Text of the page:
EU’s New Rules on Hedge Funds Improve Earlier Draft—But Remain Controversial     Print Email

Perspectives: An Occasional Forum of the European Institute Reflecting Participant Views on Topical issues

By Anthony Luzzatto Gardner

After nearly two years of heated debate, the member states of the European Union have approved the Alternative Investment Fund Managers Directive which imposes strict regulatory requirements on a wide range of “alternative” investment fund managers, including those managing hedge funds, private equity and venture capital funds, listed investment companies, real estate and infrastructure funds.

The directive will apply not only to fund managers established in the EU, regardless of fund domicile, but also to those established outside of the EU if they market to EU investors. An exception is made for funds with assets under management of less than €500 million (for an unleveraged portfolio) or €100 million (for a leveraged portfolio). In practice, this means that most U.S. funds will fall into the regulatory net.

Although the directive will enter into force as EU legislation early next year, its real impact will only become apparent over the ensuing months during which working committees of the European Commission and European regulators elaborate more detailed rules: member states will be required to implement the directive into their national laws by January 2013.

Initial drafts of the directive were poorly conceived. Little wonder: most European legislators have never held private-sector jobs and come from countries with almost no asset-management industries. In the view of critics on Wall Street and in London, the draft was largely inspired by a desire in Germany and France to undermine the competitiveness of the UK’s financial services sector, which represents 80% of European hedge funds and 50% of private equity assets. Scapegoating private equity and hedge funds also served the purpose of European governments needing to appease left-wing critics who have called private equity and hedge fund managers “overpaid locusts.” Greece and other overly-indebted EU countries saw the directive as a convenient tool to punish hedge funds that dared question their financial solidity.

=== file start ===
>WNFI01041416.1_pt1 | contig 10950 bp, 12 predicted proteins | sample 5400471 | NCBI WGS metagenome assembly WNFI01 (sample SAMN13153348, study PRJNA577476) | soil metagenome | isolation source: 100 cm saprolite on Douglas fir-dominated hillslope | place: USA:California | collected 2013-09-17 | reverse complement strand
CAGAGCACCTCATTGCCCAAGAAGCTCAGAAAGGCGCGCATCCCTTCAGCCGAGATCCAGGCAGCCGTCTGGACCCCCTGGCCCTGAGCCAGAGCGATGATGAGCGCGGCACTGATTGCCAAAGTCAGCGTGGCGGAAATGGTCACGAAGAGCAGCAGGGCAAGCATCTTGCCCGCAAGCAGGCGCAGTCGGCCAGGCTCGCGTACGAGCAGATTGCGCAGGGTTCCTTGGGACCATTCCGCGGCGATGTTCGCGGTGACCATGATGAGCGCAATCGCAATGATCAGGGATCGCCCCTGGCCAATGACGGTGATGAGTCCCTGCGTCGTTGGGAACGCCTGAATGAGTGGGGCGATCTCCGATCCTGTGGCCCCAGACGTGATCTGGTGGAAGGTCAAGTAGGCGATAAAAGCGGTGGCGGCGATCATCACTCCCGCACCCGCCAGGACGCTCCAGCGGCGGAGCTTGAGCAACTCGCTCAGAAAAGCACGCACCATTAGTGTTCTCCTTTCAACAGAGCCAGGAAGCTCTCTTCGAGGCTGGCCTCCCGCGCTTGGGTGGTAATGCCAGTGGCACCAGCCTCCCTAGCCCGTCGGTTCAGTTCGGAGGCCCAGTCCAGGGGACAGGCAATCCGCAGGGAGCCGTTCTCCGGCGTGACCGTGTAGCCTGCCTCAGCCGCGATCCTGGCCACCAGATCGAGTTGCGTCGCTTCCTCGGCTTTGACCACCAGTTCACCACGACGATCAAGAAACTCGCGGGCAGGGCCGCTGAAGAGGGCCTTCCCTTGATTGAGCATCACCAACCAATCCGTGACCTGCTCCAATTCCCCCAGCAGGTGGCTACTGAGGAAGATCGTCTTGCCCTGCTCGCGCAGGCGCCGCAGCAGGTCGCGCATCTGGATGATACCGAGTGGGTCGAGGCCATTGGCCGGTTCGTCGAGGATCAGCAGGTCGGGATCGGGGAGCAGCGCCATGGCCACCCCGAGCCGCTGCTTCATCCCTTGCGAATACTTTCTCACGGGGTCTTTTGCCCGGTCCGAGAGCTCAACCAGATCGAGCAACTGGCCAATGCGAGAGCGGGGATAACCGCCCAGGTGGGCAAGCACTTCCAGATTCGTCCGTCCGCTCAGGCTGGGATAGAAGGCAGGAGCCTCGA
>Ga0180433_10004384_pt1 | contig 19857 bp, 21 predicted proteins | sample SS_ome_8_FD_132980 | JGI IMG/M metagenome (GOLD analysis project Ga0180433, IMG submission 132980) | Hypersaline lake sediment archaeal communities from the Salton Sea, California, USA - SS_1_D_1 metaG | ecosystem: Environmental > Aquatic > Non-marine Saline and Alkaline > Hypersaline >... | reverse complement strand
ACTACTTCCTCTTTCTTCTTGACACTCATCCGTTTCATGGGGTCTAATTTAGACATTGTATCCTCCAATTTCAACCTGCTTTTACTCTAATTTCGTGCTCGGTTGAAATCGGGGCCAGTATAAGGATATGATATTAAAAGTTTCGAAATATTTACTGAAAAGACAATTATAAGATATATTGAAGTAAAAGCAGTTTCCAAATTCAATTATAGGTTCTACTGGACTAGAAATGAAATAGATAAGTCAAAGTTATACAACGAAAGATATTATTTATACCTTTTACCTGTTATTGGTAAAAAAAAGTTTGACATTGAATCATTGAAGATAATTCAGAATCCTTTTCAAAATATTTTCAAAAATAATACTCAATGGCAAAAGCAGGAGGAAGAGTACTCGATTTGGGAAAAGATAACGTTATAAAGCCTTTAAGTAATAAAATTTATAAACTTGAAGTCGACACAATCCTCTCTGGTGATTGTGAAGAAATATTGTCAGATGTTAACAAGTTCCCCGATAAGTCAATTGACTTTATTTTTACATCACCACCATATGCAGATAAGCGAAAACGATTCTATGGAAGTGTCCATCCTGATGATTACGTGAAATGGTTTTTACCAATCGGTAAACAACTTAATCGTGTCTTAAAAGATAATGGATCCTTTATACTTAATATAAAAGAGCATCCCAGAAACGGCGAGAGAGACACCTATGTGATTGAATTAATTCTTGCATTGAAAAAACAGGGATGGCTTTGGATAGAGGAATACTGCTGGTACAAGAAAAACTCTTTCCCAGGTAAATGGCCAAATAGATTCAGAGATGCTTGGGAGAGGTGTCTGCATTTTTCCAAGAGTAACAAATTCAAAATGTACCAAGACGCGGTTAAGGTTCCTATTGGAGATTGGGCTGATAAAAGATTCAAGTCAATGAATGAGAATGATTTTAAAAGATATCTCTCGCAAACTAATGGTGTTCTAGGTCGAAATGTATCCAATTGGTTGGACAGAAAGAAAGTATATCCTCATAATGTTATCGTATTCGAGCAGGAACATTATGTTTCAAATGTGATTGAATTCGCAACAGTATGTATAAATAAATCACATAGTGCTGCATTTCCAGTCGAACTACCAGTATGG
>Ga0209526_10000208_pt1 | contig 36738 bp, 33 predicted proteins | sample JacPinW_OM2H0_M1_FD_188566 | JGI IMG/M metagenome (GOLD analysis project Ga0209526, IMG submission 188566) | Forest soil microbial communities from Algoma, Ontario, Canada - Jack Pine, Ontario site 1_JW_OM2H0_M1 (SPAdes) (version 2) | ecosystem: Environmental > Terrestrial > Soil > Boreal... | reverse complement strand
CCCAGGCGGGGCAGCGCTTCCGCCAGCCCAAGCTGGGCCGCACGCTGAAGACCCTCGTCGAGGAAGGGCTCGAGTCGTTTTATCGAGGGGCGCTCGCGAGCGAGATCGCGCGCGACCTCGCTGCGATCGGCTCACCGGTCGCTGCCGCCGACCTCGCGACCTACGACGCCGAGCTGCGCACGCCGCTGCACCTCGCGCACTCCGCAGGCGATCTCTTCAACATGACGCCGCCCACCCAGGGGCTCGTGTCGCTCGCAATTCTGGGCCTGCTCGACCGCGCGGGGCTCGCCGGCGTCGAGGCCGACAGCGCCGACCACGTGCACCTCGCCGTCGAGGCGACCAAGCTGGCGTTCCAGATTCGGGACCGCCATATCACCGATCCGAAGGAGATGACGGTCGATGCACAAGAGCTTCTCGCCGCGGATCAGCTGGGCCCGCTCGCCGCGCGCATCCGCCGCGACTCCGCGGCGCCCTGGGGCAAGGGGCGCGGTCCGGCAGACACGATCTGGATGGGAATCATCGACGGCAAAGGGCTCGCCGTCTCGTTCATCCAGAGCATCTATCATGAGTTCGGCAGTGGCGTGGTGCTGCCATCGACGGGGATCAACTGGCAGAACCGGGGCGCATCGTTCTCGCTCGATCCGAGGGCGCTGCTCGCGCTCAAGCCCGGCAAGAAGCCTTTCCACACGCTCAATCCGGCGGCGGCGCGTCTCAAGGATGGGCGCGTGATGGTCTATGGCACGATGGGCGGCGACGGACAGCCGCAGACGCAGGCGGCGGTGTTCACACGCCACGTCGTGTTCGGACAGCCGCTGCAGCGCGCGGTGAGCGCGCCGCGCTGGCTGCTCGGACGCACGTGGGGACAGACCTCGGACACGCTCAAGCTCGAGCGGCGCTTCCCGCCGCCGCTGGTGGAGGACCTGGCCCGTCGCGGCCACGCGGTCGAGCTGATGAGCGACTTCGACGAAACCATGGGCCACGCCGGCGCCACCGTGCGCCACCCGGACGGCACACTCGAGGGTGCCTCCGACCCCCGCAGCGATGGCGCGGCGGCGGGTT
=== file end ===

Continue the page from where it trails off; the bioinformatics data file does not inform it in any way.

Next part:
In this politically charged environment, it did not matter that private equity and venture capital had actually played an insignificant role in the crisis. See recent European Affairs article by Sebastian Mallaby on hedge fund virtues. True, some excessively leveraged hedge funds did contribute to the downward spiral of asset prices when they simultaneously unwound their positions. But this risk could have been averted by means short of a “one size fits all” directive.

Thanks to vigorous lobbying by the alternative investment fund industry, the final text is a dramatic improvement --particularly because it provides for valuable pan-EU marketing rights (“passports”) to approved fund managers, thereby eliminating the need to seek approval on a country-by-country basis. Nevertheless, EU fund managers of EU funds benefit from favorable treatment over non-EU (“third country” funds): the latter can only obtain “passporting” rights in exchange for meeting more stringent conditions. These rights will first be applied to fund managers within the EU as of January 2013, and two years later to fund managers outside the EU.